These are trial courts, meaning they deal with civil and criminal cases. They are divided into branches and have 249 circuit judges between them, with one Circuit Court in almost over county. The judges are elected on a county-by-county basis, but there are 9 judicial administrative districts in the state.
The judicial administrative districts are as follows:
- District One — Milwaukee
- District Two — Kenosha, Walworth, and Racine
- District Three — Jefferson, Waukesha, Ozaukee, Washington, and Dodge
- District Four — Fond du Lac, Manitowoc, Sheboygan, Waushara, Calumet, Green Lake, Marquette, and Winnebago
- District Five — Dane, Lafayette, Rock, Sauk, Columbia, and Green
- District Six — Adams, Buffalo, Grant, Clark, Jackson, Iowa, Crawford, La Crosse, Monroe, Pierce, Richland, Juneau, Pepin, Trempealeau, and Vernon
- District Seven — Brown, Kewaunee, Marinette, Outagamie, Waupaca, Door, and Oconto
- District Eight — Langlade, Florence, Forest, Marathon, Lincoln, Oneida, Menominee, Price, Portage, Taylor, Vilas, Wood, and Shawano
- District Nine — Ashland, Bayfield, Burnett, Chippewa, Douglas, Barron, Dunn, Eau Claire, Iron, Polk, St. Croix, Sawyer, Washburn, and Rusk
You can find all the contact information for circuit courts and their judges on the Wisconsin Court System website.
Finally, some communities have created a municipal court that handles non-criminal traffic and ordinance cases.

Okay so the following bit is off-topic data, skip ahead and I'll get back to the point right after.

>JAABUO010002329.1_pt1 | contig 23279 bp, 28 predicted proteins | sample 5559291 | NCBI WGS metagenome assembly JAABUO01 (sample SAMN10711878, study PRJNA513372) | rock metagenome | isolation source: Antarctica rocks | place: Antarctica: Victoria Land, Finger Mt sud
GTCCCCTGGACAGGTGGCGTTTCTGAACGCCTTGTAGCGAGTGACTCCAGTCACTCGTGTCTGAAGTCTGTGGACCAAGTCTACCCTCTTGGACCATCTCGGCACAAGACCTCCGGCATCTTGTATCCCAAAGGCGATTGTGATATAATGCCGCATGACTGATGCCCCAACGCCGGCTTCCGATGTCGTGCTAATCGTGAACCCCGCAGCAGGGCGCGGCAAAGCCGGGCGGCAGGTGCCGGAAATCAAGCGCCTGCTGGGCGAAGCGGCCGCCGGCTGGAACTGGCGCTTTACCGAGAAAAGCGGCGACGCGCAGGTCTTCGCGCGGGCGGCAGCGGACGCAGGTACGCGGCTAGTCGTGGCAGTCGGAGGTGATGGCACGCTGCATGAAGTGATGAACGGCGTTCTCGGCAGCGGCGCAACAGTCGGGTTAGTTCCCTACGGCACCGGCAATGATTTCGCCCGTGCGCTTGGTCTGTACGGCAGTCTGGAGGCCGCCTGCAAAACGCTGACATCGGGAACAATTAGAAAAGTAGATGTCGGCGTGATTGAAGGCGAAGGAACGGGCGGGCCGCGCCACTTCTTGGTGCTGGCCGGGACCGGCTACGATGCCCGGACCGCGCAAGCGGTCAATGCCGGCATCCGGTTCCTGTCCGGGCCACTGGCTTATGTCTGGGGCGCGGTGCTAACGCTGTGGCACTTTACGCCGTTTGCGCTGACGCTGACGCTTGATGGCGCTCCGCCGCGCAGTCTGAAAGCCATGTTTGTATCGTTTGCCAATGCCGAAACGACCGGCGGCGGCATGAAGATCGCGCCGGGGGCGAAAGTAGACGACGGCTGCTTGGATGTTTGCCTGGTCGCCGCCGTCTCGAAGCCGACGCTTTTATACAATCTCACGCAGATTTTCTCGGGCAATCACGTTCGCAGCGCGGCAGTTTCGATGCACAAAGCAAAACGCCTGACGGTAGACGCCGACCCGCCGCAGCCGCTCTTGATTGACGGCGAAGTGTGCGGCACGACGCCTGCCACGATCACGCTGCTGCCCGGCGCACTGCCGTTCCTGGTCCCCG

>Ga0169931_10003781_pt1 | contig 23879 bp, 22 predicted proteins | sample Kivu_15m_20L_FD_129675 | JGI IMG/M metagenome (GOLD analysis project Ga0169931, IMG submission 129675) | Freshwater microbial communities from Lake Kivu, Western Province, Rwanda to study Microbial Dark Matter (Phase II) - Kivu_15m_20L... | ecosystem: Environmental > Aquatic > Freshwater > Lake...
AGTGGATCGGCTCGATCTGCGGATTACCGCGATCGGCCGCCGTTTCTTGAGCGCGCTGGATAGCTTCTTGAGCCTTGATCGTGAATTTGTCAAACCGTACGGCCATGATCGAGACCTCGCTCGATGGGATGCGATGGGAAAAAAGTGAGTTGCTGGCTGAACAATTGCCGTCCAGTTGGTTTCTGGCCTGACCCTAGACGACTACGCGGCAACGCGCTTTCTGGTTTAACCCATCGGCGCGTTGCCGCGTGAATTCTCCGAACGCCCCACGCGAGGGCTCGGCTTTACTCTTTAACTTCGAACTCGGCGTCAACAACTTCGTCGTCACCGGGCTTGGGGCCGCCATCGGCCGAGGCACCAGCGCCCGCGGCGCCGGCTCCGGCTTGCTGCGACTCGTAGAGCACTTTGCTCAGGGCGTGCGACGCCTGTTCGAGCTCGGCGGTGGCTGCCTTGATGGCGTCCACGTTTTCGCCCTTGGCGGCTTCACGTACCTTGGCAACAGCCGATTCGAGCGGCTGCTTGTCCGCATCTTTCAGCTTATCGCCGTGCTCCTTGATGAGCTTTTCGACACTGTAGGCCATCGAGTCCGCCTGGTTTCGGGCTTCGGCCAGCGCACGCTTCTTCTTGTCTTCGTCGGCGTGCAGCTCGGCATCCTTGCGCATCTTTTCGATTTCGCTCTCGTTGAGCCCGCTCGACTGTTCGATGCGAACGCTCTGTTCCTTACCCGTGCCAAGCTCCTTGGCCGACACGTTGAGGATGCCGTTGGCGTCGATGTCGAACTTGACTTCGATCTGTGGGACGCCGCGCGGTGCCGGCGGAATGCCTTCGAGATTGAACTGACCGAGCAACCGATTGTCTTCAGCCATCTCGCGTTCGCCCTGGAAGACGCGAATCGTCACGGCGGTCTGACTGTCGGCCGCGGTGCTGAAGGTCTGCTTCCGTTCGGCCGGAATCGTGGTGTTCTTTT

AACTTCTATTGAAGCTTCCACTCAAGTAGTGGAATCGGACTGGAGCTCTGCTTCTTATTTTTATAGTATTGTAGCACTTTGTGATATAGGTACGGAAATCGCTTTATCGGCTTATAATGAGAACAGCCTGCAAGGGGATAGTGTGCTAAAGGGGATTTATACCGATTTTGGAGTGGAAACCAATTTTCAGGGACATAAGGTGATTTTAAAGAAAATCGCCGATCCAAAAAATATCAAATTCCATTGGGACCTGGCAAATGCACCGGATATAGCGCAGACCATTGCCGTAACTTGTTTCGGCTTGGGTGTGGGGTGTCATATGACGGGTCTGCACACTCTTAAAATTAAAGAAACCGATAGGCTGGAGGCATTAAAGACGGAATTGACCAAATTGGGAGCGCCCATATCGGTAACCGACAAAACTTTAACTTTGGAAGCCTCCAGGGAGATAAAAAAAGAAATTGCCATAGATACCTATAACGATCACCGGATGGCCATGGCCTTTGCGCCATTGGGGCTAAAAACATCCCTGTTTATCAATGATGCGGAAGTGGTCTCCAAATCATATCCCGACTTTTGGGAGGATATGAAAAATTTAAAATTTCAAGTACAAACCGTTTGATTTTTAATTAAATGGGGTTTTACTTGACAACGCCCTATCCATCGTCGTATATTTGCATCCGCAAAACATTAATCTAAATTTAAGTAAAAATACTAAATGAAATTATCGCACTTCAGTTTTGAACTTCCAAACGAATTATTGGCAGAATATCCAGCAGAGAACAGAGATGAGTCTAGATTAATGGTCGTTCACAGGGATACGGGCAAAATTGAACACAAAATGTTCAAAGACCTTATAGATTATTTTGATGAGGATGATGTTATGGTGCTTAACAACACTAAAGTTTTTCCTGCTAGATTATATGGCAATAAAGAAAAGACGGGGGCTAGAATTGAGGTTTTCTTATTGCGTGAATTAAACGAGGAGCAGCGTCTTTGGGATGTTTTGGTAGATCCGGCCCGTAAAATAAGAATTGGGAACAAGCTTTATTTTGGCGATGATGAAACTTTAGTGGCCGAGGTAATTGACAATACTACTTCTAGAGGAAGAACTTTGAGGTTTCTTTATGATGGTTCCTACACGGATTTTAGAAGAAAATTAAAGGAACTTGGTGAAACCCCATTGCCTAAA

Are Court Records Public Information in Wisconsin?
The state of Wisconsin ensures a very transparent court system, and the restrictions placed on public records stated in Chapter 19 § 19.36 of the Wisconsin State Legislature are extremely limited. With this in mind, it probably comes as no surprise that many court records are public information.
Typically, the following data is found on court records:
- Court minutes
- Case files
- Orders of the court
- Judgment documents
- Jury files and records
- Witness documentation
Where Can You Find Court Records in Wisconsin?
Usually, court records are complicated to access. You’ll typically find that you must identify the correct courthouse before being able to find the record. However, Wisconsin has made it easier thanks to its online database.
The state’s database gives you instant access to court records from circuit courts, the Court of Appeals, and the Supreme Court. You just need the name, birthdate, or business name of those involved on the record to find it. Of course, the more information you can give, the more accurate your results will be.
If for some reason, you can’t find the documents you’re searching for, you will need to gain access the traditional way — by contacting the court clerk in the courthouse where the case was processed. The clerk can give you the public documents following the call or after you’ve filled out a formal request form.
Wisconsin Criminal Records